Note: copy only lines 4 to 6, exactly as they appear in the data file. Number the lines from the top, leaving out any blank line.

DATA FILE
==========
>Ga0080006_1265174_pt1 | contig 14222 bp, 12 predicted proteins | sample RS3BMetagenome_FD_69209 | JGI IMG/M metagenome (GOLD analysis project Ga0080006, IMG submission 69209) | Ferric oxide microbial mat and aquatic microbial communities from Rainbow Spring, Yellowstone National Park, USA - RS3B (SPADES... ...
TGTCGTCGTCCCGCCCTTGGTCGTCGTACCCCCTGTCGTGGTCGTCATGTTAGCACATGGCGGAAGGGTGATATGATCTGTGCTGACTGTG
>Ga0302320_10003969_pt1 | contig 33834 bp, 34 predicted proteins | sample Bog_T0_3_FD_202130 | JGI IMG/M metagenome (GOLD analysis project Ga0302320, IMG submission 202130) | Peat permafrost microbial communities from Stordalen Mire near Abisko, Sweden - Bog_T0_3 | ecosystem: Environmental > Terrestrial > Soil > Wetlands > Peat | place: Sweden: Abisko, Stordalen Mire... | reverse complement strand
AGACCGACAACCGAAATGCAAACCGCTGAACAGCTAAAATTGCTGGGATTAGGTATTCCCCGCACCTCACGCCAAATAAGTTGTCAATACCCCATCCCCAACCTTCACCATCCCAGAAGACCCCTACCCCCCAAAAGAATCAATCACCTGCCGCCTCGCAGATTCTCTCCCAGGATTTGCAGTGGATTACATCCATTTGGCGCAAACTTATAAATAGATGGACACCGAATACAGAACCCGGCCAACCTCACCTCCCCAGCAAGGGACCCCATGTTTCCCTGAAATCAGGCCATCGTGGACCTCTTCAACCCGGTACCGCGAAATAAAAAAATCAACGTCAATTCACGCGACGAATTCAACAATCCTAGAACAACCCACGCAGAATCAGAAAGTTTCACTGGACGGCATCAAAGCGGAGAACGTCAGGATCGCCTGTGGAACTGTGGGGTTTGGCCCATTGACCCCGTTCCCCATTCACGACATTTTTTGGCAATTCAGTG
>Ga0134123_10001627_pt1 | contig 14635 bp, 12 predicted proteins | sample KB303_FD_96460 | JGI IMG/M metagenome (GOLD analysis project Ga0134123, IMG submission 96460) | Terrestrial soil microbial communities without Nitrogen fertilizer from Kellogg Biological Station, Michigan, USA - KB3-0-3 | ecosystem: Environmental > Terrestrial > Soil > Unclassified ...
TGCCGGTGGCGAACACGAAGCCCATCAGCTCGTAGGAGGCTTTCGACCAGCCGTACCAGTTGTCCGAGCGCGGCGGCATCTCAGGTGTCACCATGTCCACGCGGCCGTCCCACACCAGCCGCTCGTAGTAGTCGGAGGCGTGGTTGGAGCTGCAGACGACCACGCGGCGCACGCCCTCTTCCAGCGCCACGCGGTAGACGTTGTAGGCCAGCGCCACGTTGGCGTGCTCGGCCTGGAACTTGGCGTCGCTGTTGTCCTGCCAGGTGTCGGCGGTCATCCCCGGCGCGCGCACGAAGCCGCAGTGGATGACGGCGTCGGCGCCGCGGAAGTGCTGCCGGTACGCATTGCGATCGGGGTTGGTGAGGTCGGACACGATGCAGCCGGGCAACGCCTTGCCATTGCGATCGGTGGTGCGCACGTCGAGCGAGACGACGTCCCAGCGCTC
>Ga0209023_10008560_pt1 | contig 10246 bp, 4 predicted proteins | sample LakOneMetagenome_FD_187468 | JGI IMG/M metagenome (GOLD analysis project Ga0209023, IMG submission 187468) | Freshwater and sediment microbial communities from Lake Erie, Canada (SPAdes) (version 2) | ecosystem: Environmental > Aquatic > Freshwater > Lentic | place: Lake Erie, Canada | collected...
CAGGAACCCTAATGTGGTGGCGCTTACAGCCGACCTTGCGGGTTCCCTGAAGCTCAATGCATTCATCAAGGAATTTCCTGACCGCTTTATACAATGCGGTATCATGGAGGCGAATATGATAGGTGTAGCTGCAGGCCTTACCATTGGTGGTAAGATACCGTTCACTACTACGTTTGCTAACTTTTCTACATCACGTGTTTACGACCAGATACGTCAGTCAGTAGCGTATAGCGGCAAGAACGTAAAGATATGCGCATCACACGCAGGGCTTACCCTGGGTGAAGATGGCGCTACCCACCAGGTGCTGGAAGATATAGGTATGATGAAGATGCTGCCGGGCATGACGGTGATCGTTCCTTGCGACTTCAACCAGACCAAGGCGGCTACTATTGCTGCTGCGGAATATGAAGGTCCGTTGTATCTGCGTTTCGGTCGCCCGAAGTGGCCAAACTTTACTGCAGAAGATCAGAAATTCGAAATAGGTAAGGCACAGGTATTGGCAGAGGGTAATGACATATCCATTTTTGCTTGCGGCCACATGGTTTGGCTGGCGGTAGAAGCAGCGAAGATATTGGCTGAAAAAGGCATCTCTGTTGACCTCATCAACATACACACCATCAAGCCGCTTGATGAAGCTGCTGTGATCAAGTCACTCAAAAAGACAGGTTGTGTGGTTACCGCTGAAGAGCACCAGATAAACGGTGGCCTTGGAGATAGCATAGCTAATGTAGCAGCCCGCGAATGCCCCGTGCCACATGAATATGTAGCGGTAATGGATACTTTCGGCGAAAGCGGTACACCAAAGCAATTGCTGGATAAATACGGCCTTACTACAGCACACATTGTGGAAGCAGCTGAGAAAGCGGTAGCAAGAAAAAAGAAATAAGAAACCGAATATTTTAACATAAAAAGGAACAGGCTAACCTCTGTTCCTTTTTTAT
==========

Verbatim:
AGACCGACAACCGAAATGCAAACCGCTGAACAGCTAAAATTGCTGGGATTAGGTATTCCCCGCACCTCACGCCAAATAAGTTGTCAATACCCCATCCCCAACCTTCACCATCCCAGAAGACCCCTACCCCCCAAAAGAATCAATCACCTGCCGCCTCGCAGATTCTCTCCCAGGATTTGCAGTGGATTACATCCATTTGGCGCAAACTTATAAATAGATGGACACCGAATACAGAACCCGGCCAACCTCACCTCCCCAGCAAGGGACCCCATGTTTCCCTGAAATCAGGCCATCGTGGACCTCTTCAACCCGGTACCGCGAAATAAAAAAATCAACGTCAATTCACGCGACGAATTCAACAATCCTAGAACAACCCACGCAGAATCAGAAAGTTTCACTGGACGGCATCAAAGCGGAGAACGTCAGGATCGCCTGTGGAACTGTGGGGTTTGGCCCATTGACCCCGTTCCCCATTCACGACATTTTTTGGCAATTCAGTG
>Ga0134123_10001627_pt1 | contig 14635 bp, 12 predicted proteins | sample KB303_FD_96460 | JGI IMG/M metagenome (GOLD analysis project Ga0134123, IMG submission 96460) | Terrestrial soil microbial communities without Nitrogen fertilizer from Kellogg Biological Station, Michigan, USA - KB3-0-3 | ecosystem: Environmental > Terrestrial > Soil > Unclassified ...
TGCCGGTGGCGAACACGAAGCCCATCAGCTCGTAGGAGGCTTTCGACCAGCCGTACCAGTTGTCCGAGCGCGGCGGCATCTCAGGTGTCACCATGTCCACGCGGCCGTCCCACACCAGCCGCTCGTAGTAGTCGGAGGCGTGGTTGGAGCTGCAGACGACCACGCGGCGCACGCCCTCTTCCAGCGCCACGCGGTAGACGTTGTAGGCCAGCGCCACGTTGGCGTGCTCGGCCTGGAACTTGGCGTCGCTGTTGTCCTGCCAGGTGTCGGCGGTCATCCCCGGCGCGCGCACGAAGCCGCAGTGGATGACGGCGTCGGCGCCGCGGAAGTGCTGCCGGTACGCATTGCGATCGGGGTTGGTGAGGTCGGACACGATGCAGCCGGGCAACGCCTTGCCATTGCGATCGGTGGTGCGCACGTCGAGCGAGACGACGTCCCAGCGCTC